Ohio Online Gambling

Getting to Know Ohio and Its Gambling History

Is any type of online gambling legal in Ohio?

  • Online poker: It’s complicated.
  • Online casino games: It’s complicated.
  • Online sports betting: It’s complicated.

Ohio law does not refer to online gambling or betting in its state code.

Ohio is a Midwestern state in the Great Lakes region of America and bordering Lake Erie. It is surrounded on land by Pennsylvania, Michigan, Indiana, Kentucky, and West Virginia.

  • Abbreviation: OH
  • State Motto: With God, all things are possible.
  • Capital City: Columbus
  • Population Estimate: 11.6 million (7th)
  • Website: http://www.ohio.gov/

There is quite a bit of gambling in Ohio, which started decades ago with pari-mutuel wagering at horse racing tracks, charitable gambling like bingo, and the lottery that was approved by voters in 1973.

The voters were again put to the gambling test in 2009 with a constitutional amendment on the ballot to allow Ohio to join the world of casinos. The Casino Control Act passed and allowed one full-blown casino in each of four major cities – Columbus, Cleveland, Cincinnati, and Toledo. The first casino/resort opened in 2012, and the others followed. And to remain in competition, racetracks were allowed to become racinos with the installation of video lottery terminals, and there are now more than a half-dozen of them around the state.

Ohio then had the Ohio Casino Control Commission, which came out of the 2009 law to allow casinos, to regulate those establishments, just as the Ohio Lottery Commission took care of lottery needs.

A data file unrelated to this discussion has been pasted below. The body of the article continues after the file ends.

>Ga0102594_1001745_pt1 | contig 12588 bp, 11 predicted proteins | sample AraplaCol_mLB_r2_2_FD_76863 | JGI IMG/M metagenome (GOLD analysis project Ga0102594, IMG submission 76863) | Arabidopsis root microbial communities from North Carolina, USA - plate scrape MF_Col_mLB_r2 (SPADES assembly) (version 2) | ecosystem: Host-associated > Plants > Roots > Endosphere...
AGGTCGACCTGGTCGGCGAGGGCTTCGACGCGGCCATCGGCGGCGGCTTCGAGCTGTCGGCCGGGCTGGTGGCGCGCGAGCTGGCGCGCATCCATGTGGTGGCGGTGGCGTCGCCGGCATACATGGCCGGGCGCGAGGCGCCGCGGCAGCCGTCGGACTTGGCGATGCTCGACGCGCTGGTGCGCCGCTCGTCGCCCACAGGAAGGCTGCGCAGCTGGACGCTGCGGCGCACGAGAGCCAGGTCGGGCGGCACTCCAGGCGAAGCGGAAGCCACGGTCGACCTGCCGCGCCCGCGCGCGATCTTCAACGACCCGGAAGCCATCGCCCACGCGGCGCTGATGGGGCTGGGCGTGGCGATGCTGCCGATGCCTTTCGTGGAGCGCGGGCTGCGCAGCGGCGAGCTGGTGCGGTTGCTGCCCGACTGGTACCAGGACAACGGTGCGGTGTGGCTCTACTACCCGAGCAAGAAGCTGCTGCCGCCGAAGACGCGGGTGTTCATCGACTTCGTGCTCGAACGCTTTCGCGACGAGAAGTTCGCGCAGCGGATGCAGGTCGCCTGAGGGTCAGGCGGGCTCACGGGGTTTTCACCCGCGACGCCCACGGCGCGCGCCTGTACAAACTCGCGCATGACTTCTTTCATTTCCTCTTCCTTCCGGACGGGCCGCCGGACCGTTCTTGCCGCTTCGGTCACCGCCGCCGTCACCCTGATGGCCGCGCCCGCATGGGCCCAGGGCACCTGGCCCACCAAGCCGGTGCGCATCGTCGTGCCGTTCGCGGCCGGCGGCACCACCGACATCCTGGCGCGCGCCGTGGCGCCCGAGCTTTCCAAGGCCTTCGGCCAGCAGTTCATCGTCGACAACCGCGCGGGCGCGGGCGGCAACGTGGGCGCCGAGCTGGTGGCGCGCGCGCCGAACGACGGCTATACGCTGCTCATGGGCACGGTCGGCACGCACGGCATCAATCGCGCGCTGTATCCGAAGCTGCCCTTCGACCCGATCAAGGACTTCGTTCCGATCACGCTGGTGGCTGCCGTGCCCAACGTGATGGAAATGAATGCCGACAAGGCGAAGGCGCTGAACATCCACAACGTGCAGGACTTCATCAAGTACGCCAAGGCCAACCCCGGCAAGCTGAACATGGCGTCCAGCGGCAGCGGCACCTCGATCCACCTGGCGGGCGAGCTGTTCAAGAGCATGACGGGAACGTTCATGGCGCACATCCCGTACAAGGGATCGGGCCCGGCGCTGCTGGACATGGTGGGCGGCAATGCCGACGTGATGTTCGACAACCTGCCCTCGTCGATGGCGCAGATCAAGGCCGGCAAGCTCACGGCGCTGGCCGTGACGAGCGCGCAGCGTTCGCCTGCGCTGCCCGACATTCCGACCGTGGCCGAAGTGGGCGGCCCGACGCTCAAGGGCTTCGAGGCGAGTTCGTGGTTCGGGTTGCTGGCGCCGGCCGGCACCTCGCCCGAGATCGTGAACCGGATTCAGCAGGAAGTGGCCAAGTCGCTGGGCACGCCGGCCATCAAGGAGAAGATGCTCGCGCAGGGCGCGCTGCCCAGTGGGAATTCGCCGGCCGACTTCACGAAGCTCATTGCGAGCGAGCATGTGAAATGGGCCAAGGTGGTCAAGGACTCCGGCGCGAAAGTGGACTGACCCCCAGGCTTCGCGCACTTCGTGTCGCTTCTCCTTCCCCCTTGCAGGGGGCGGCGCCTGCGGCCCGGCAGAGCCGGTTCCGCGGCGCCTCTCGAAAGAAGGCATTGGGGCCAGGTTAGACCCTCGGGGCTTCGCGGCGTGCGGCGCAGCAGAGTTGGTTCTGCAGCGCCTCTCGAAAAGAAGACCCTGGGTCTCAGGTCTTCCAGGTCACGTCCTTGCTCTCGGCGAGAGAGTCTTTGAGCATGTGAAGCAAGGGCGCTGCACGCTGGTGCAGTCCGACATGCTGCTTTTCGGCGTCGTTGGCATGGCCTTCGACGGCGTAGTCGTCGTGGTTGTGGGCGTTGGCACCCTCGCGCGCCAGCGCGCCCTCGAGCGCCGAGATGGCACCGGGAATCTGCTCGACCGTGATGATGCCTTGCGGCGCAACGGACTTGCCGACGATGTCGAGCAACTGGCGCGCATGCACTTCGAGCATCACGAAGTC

The Ohio Revised Code focuses heavily on gambling offenses and possible penalties, as well as the basic rules to govern casinos. There is also a section that defines terms like gambling, gaming contracts, and various types of games.

Games of chance are also addressed in the law, and the two pertinent definitions are as follows:

“Game of chance means poker, craps, roulette, or other game in which a player gives anything of value in the hope of gain, the outcome of which is determined largely by chance, but does not include bingo.”

“Game of chance conducted for profit means any game of chance designed to produce income for the person who conducts or operates the game of chance, but does not include bingo.”

Most Recent Developments

There has not been much action in Ohio with regard to online gambling, with no bills introduced or debated pertaining to the legalization of online poker or casino games.

When Black Friday occurred in the United States in April 2011, executives of several well-known online poker companies were indicted by the US government on gambling-related charges. The largest poker sites in the world were torn from the American market, and the ensuing news about the events discussed the legality of online poker at great length. Many who followed from a distance saw that the 2006 Unlawful Internet Gambling Enforcement Act (UIGEA) was the premise for many of the indictments.